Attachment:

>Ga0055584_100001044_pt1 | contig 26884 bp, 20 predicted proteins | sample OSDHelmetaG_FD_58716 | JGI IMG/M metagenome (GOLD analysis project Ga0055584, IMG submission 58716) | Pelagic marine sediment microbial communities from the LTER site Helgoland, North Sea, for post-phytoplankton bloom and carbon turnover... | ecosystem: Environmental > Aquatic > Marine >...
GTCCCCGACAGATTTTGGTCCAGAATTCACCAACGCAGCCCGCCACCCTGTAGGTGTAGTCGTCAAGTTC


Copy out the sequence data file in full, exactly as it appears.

>Ga0055584_100001044_pt1 | contig 26884 bp, 20 predicted proteins | sample OSDHelmetaG_FD_58716 | JGI IMG/M metagenome (GOLD analysis project Ga0055584, IMG submission 58716) | Pelagic marine sediment microbial communities from the LTER site Helgoland, North Sea, for post-phytoplankton bloom and carbon turnover... | ecosystem: Environmental > Aquatic > Marine >...
GTCCCCGACAGATTTTGGTCCAGAATTCACCAACGCAGCCCGCCACCCTGTAGGTGTAGTCGTCAAGTTC